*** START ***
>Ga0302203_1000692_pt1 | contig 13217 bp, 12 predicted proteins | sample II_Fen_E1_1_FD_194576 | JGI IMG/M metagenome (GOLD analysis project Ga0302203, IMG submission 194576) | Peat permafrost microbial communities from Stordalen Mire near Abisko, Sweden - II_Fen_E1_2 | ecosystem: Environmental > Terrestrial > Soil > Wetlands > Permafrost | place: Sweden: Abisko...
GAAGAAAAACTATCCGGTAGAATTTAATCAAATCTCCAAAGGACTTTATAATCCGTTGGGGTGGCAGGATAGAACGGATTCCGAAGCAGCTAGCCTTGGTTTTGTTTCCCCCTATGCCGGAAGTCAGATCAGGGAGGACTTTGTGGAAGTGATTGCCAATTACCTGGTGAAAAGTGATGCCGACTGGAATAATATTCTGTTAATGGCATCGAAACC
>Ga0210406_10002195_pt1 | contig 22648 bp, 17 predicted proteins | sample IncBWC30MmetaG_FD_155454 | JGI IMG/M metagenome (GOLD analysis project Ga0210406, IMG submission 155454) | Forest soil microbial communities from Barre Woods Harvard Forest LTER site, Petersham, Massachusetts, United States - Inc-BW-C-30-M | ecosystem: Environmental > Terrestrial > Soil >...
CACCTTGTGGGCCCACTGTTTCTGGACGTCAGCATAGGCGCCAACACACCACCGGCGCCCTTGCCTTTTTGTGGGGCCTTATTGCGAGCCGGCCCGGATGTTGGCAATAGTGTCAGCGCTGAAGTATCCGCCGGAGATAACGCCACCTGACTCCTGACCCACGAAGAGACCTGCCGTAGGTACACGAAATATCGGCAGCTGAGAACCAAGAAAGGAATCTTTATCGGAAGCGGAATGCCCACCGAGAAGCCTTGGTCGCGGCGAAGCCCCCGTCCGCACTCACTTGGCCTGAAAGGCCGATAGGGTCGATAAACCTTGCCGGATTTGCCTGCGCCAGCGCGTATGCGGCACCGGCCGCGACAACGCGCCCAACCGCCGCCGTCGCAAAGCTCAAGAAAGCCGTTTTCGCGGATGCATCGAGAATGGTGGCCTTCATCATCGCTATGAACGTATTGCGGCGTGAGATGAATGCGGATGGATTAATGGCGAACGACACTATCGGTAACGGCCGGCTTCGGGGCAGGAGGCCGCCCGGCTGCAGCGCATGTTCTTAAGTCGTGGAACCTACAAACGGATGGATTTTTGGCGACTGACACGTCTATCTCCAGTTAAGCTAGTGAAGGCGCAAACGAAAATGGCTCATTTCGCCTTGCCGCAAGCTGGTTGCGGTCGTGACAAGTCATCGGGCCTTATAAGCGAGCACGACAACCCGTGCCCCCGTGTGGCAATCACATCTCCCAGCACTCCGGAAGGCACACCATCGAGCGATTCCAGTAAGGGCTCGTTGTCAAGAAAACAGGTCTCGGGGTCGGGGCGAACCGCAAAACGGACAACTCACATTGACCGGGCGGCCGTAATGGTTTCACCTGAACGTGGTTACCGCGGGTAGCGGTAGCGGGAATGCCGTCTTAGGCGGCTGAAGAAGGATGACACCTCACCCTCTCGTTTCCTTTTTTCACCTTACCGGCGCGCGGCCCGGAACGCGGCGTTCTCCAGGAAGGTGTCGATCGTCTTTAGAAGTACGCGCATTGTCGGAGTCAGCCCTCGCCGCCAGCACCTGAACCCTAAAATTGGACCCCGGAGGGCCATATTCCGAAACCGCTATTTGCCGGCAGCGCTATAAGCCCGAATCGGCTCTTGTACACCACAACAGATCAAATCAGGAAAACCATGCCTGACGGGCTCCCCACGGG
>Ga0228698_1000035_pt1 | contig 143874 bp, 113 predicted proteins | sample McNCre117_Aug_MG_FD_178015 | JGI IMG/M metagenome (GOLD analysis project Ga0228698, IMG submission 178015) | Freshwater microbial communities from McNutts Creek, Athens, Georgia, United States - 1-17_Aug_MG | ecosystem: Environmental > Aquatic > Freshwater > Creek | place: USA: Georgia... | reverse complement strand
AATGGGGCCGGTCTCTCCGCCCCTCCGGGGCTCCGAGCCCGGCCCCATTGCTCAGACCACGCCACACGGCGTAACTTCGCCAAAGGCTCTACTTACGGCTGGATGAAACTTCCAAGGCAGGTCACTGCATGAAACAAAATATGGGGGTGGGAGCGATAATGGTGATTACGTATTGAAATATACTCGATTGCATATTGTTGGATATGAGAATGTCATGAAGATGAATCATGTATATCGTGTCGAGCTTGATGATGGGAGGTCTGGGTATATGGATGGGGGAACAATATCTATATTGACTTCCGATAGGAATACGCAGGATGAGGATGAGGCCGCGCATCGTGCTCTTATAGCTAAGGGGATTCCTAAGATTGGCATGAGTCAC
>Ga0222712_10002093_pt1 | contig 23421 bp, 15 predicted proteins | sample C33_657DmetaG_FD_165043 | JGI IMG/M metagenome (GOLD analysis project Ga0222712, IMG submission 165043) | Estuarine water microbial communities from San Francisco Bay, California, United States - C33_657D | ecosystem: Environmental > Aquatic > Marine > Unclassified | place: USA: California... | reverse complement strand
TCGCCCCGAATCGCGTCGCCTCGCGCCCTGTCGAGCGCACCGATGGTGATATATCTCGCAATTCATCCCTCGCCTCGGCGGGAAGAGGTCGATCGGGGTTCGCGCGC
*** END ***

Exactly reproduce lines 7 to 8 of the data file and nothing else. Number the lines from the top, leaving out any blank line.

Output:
>Ga0222712_10002093_pt1 | contig 23421 bp, 15 predicted proteins | sample C33_657DmetaG_FD_165043 | JGI IMG/M metagenome (GOLD analysis project Ga0222712, IMG submission 165043) | Estuarine water microbial communities from San Francisco Bay, California, United States - C33_657D | ecosystem: Environmental > Aquatic > Marine > Unclassified | place: USA: California... | reverse complement strand
TCGCCCCGAATCGCGTCGCCTCGCGCCCTGTCGAGCGCACCGATGGTGATATATCTCGCAATTCATCCCTCGCCTCGGCGGGAAGAGGTCGATCGGGGTTCGCGCGC